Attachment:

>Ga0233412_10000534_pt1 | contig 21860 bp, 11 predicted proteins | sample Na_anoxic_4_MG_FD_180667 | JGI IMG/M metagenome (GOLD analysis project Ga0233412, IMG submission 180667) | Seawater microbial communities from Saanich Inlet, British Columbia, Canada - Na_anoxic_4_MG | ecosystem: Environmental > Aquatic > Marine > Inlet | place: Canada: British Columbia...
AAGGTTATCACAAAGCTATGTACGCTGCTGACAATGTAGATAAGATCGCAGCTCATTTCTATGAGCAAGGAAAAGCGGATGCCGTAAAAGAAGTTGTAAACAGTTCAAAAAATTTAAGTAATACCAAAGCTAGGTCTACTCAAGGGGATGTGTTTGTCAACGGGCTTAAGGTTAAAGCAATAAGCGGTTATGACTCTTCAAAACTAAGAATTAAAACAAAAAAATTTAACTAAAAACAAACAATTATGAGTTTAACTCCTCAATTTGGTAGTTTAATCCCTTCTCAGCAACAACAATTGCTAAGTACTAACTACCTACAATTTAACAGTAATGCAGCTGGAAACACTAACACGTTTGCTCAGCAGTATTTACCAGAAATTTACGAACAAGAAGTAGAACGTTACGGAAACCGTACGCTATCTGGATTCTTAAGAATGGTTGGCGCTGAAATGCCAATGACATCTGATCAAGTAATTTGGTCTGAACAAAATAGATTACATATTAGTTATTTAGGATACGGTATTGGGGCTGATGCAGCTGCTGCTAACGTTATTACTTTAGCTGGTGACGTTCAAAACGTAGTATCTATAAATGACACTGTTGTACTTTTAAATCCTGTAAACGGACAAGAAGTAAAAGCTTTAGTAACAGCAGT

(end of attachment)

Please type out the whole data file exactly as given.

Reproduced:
>Ga0233412_10000534_pt1 | contig 21860 bp, 11 predicted proteins | sample Na_anoxic_4_MG_FD_180667 | JGI IMG/M metagenome (GOLD analysis project Ga0233412, IMG submission 180667) | Seawater microbial communities from Saanich Inlet, British Columbia, Canada - Na_anoxic_4_MG | ecosystem: Environmental > Aquatic > Marine > Inlet | place: Canada: British Columbia...
AAGGTTATCACAAAGCTATGTACGCTGCTGACAATGTAGATAAGATCGCAGCTCATTTCTATGAGCAAGGAAAAGCGGATGCCGTAAAAGAAGTTGTAAACAGTTCAAAAAATTTAAGTAATACCAAAGCTAGGTCTACTCAAGGGGATGTGTTTGTCAACGGGCTTAAGGTTAAAGCAATAAGCGGTTATGACTCTTCAAAACTAAGAATTAAAACAAAAAAATTTAACTAAAAACAAACAATTATGAGTTTAACTCCTCAATTTGGTAGTTTAATCCCTTCTCAGCAACAACAATTGCTAAGTACTAACTACCTACAATTTAACAGTAATGCAGCTGGAAACACTAACACGTTTGCTCAGCAGTATTTACCAGAAATTTACGAACAAGAAGTAGAACGTTACGGAAACCGTACGCTATCTGGATTCTTAAGAATGGTTGGCGCTGAAATGCCAATGACATCTGATCAAGTAATTTGGTCTGAACAAAATAGATTACATATTAGTTATTTAGGATACGGTATTGGGGCTGATGCAGCTGCTGCTAACGTTATTACTTTAGCTGGTGACGTTCAAAACGTAGTATCTATAAATGACACTGTTGTACTTTTAAATCCTGTAAACGGACAAGAAGTAAAAGCTTTAGTAACAGCAGT